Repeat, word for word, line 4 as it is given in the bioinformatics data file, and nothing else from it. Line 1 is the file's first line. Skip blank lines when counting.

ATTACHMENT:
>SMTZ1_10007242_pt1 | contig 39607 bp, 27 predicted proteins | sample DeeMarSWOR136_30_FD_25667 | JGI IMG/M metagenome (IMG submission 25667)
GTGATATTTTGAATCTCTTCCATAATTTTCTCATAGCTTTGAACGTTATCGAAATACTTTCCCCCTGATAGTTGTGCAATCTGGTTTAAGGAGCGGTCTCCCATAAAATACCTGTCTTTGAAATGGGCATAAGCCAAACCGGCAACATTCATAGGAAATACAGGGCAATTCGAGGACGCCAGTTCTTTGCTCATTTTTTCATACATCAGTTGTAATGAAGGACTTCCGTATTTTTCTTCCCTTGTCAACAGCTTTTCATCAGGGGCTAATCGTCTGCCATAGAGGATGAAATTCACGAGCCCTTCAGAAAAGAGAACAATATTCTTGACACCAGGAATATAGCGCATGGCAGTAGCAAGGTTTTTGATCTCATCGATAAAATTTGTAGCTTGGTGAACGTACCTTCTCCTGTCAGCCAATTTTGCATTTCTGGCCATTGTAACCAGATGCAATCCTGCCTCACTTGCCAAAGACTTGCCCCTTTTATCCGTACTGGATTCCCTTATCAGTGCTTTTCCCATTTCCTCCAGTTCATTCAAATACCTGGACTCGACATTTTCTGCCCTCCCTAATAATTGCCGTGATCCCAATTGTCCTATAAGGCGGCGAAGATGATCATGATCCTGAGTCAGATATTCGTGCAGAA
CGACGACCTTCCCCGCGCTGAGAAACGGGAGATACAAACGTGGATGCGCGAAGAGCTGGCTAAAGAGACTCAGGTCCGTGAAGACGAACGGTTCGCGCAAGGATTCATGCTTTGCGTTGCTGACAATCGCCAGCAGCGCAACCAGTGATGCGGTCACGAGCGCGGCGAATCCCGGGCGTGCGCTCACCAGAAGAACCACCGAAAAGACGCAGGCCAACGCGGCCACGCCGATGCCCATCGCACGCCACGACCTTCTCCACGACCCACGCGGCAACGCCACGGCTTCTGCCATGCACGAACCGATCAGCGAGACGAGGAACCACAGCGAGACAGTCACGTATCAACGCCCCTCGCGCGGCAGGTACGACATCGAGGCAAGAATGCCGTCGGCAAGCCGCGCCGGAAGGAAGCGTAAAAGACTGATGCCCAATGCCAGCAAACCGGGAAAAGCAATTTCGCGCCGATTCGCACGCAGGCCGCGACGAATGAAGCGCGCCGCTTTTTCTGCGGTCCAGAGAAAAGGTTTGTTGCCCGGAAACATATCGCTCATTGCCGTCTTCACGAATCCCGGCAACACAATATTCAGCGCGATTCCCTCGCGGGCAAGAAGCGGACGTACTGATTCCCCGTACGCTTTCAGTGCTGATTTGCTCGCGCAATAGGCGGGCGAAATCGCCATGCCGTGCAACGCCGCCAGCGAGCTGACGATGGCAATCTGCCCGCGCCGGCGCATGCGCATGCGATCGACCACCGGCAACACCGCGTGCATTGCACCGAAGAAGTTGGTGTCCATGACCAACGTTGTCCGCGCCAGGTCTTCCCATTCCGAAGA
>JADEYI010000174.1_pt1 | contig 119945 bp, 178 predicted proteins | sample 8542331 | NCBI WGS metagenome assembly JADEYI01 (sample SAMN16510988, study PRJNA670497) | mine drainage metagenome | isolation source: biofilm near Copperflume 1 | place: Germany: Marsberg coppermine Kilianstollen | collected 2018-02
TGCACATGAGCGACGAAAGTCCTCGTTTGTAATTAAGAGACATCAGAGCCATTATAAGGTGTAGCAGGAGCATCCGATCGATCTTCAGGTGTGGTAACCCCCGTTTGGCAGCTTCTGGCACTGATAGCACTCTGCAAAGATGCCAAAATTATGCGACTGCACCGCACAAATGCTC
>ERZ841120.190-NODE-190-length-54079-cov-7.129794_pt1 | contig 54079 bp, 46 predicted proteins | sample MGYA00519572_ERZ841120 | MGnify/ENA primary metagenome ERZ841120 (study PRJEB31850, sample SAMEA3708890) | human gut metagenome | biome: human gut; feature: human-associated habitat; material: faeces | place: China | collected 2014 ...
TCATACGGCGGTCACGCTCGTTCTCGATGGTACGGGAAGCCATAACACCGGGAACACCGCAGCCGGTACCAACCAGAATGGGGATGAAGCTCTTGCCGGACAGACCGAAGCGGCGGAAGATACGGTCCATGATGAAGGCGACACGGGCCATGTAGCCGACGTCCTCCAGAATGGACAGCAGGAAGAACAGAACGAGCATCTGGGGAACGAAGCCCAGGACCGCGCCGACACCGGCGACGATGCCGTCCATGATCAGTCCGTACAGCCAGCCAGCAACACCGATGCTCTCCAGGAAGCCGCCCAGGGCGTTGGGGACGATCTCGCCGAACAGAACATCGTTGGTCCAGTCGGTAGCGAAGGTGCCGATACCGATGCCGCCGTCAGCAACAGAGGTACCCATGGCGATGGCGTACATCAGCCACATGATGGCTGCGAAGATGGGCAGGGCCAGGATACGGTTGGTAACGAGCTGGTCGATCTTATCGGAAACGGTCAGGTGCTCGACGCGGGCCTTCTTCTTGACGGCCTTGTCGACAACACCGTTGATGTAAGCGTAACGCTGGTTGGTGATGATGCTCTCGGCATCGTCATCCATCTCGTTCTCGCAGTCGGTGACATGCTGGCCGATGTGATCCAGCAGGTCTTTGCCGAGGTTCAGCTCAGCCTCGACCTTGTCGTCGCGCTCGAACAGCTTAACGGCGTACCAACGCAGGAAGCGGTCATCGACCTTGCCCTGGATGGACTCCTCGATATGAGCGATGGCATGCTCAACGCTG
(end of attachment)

>JADEYI010000174.1_pt1 | contig 119945 bp, 178 predicted proteins | sample 8542331 | NCBI WGS metagenome assembly JADEYI01 (sample SAMN16510988, study PRJNA670497) | mine drainage metagenome | isolation source: biofilm near Copperflume 1 | place: Germany: Marsberg coppermine Kilianstollen | collected 2018-02